After the farrowing display, the kids wanted a snack. Here's a picture of them:

It must be noted that the time of the cotton-candy chowdown was approximately 9:30 am. JeepMan and I had a little corn-dog fix at the same time (we shared).

The rest of the day was filled with excitement, sweat, and a gradual degradation of Lulu's mood to whining and cranky. We stopped for lunch, and as we waited for our food to be procured (a-la JeepMan), Lulu was getting restless. She kept putting her feet up on my (bare) leg, and I told her to stop it, that was gross. I said there was poop and pee on her shoes from cows, sheep, horses, and pigs.

Next thing I know I look over and she is LICKING the bottom of her shoes, looking at me out of the corner of her eye the the whole time to see what my reaction would be! UGH! This kid!!

A quick stop at the cake display, the kids getting soaked running through the water fountains, temper-tantrums in stereo about not getting to go on the oh-so-safe-looking midway rides, and it was off to home.

They were both asleep before we left the parking lot.

We did it, another year of the Fair!

Oh, and JeepMan is thinking he wants to go back next weekend......ugh.

Friday, August 10, 2007

General Update

Well life has been busy around here, to say the least. My medical woes have reached a sort of tests for all the bad things (carcinoid tumor, adrenal tumor) have come back negative, and I am currently being treated for panic attack. The medicines I am on seem to be doing the trick, so maybe there IS something to this whole psychotic business. My friends can tell I am on the meds, they tell me I am even more mellow than I used to be, and seem surprised that it is even possible. About the only difference that I notice is that I don't get worked up as easily as I used to about things like my house being a sty, or JeepMan being crabby, or the kids beating each other up...And hey, that's kind of nice.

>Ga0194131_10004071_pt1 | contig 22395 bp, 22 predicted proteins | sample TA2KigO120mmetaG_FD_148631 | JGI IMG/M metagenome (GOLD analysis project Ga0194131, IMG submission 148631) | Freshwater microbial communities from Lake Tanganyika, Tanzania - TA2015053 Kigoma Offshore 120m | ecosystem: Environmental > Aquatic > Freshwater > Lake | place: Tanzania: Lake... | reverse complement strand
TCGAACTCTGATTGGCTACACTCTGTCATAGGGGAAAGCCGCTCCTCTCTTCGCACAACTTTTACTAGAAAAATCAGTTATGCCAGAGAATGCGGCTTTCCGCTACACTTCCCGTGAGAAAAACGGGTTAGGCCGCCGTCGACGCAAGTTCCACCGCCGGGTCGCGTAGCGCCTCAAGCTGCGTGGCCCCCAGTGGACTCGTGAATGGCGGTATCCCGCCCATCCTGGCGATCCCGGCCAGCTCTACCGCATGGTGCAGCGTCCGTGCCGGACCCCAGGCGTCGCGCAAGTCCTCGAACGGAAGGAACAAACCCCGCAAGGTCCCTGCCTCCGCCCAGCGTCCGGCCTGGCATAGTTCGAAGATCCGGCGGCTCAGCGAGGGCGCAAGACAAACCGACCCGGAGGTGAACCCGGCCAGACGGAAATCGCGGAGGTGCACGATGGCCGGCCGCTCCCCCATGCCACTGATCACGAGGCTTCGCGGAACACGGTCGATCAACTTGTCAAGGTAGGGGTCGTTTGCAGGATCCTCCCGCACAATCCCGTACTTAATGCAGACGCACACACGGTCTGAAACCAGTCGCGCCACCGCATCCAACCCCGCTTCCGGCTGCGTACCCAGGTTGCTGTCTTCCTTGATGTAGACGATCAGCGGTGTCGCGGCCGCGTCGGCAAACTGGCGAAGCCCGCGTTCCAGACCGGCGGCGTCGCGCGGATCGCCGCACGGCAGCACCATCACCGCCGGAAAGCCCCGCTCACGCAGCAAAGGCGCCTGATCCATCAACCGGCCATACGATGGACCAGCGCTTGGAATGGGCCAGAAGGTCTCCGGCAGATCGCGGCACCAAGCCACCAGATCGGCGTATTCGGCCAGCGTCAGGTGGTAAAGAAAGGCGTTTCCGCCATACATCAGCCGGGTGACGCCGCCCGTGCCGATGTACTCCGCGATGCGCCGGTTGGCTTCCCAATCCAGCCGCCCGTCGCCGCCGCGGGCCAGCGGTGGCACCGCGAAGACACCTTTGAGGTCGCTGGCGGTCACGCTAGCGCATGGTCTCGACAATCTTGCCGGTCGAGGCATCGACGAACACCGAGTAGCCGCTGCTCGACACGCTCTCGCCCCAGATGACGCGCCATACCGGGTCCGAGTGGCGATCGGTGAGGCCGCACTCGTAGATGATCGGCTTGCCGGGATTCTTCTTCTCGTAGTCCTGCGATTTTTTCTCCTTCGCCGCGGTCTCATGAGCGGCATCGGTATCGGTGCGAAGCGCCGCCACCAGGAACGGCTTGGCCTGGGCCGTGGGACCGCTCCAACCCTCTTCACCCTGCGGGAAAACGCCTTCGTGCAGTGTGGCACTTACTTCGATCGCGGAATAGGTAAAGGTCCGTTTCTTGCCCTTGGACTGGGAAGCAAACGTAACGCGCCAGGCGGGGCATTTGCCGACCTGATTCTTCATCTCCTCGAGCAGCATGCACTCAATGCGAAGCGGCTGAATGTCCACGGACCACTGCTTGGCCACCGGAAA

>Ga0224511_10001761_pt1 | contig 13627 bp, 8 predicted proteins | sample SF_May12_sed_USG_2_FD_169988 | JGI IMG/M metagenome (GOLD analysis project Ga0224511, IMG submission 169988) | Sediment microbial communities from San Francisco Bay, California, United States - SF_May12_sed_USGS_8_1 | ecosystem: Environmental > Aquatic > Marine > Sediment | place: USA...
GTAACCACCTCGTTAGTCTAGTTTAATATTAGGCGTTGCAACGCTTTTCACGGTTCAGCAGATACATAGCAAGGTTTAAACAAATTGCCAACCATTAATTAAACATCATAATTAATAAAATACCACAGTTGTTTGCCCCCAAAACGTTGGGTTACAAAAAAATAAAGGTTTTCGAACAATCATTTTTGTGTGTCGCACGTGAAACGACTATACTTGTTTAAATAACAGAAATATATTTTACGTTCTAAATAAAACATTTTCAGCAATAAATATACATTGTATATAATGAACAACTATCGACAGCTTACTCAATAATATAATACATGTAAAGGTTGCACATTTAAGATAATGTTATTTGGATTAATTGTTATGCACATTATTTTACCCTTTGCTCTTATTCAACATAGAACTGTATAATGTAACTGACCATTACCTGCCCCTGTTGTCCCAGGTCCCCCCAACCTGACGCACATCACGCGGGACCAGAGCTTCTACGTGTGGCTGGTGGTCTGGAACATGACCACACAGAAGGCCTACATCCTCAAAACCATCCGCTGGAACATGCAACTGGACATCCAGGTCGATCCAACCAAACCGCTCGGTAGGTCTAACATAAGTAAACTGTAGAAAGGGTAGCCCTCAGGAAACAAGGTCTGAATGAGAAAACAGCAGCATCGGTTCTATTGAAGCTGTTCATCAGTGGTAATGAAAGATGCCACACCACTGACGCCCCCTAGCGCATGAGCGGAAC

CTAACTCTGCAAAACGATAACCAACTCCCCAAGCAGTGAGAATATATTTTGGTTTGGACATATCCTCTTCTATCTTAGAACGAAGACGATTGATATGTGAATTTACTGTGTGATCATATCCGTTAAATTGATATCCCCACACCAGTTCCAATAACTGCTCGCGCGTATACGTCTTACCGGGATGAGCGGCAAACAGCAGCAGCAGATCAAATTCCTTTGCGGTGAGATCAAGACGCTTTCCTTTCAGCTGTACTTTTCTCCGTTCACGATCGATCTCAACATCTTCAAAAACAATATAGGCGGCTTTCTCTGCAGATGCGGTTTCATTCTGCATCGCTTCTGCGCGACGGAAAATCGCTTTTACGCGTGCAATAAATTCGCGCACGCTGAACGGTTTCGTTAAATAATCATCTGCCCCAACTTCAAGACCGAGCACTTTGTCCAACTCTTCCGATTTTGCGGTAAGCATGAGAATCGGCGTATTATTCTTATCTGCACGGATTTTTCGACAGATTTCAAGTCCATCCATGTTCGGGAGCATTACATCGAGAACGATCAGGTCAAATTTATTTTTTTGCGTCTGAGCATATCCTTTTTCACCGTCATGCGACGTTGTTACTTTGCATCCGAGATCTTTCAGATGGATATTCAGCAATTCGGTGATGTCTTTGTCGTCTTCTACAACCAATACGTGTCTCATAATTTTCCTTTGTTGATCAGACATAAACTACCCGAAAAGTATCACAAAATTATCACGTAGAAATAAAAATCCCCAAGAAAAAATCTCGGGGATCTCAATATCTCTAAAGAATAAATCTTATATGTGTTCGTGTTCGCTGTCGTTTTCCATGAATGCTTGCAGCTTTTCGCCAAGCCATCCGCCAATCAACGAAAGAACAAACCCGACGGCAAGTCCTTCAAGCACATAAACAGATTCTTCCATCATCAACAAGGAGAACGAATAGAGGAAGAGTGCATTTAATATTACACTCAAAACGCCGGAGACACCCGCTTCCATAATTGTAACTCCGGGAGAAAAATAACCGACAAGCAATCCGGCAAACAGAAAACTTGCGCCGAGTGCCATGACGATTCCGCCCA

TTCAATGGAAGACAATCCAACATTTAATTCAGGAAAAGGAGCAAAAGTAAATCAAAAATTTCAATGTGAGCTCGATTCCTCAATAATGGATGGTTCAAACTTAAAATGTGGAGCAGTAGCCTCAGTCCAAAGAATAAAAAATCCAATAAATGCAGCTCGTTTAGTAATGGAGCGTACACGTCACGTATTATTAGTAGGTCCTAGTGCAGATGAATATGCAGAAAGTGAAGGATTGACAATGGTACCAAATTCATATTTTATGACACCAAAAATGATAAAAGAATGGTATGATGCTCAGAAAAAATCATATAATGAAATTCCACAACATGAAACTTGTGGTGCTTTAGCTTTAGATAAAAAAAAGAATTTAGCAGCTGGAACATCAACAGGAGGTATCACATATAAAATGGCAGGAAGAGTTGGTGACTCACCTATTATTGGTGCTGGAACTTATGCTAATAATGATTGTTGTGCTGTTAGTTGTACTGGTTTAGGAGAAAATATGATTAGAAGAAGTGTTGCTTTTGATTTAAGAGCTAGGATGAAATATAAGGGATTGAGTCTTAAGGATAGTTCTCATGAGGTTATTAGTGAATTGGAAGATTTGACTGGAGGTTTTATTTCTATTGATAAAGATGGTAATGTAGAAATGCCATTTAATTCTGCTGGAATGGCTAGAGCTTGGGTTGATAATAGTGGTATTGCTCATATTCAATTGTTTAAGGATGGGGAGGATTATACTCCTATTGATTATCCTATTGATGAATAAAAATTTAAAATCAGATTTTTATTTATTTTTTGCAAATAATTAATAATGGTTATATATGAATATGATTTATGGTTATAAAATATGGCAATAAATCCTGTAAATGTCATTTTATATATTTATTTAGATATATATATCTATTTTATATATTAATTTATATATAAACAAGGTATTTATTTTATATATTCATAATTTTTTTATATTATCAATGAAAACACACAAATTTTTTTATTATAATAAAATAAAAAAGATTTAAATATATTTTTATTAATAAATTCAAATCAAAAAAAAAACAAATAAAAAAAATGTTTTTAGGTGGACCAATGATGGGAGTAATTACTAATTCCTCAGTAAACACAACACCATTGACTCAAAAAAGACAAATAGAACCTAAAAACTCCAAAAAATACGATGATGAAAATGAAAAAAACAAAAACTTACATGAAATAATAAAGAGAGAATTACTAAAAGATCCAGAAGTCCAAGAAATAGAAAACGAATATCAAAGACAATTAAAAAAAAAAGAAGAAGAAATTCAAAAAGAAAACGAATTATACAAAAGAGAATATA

JeepMan is in the process of getting the Jeep and Jeep accessories (trailer, 3/4 ton pickup) ready to sell. Yes, sell. As you may recall, we just bought the Truck back in, like, March. Well, he has come to the realization that we own (make payments on) too many boy-toys. He is oblivious to the fact that I have been telling him this for over 3 years, but it has not escaped MY attention! And lest I get my hopes up that we could maybe go from 3 car payments/month to one....oh, no.....the motivation for this is whole wacky plan is that he wants to buy another JEEP. One with 4 doors, that will not require trailer-ing. Oh joy, oh rapture. Will the car payments never end?

Plato is in the midst of his own anxiety. He is going to start first grade in a couple weeks, and has begun to worry about it a lot. He thinks he is not ready to go, worries that he might have to read chapter-books, thinks he is going to have homework....and on and on. No amount of mommy-reassurance is helping. I hope this child doesn't grow up to have panic attacks, because I will know whose genes he inherited.

Lulu is having her own mini-traumas. We started her at a new daycare last month, so she is now in the same daycare as Trent. For the first couple of weeks she did very well...almost TOO well. Now we are seeing the backlash. My formerly brassy, confident little girl has turned into a whiny, clingy, sobbing little monster. Every day she cries when dropped off for daycare, often while clinging to JeepMan's leg. He has NO patience for this, it drives him nuts. Every morning she asks me if it is a "school day," and when she finds out it is, she dissolves into tears. It doesn't help that I have been working late a lot this week, so I haven't been able to pick her up from school lately or spend as much time with her as I would like. Even the littlest thing will send her into dispair. We are sort of at our wit's end...I am hoping it is a phase and will pass. I would hate to have to switch her back to her old daycare because of this.

I remember Plato at this age going through something like this. What I mostly remember is thinking, "My goodness, my 3-year-old cries more than my infant!!"

I guess that about covers it; doesn't really sound like all that much but it is certainly keeping us occupied.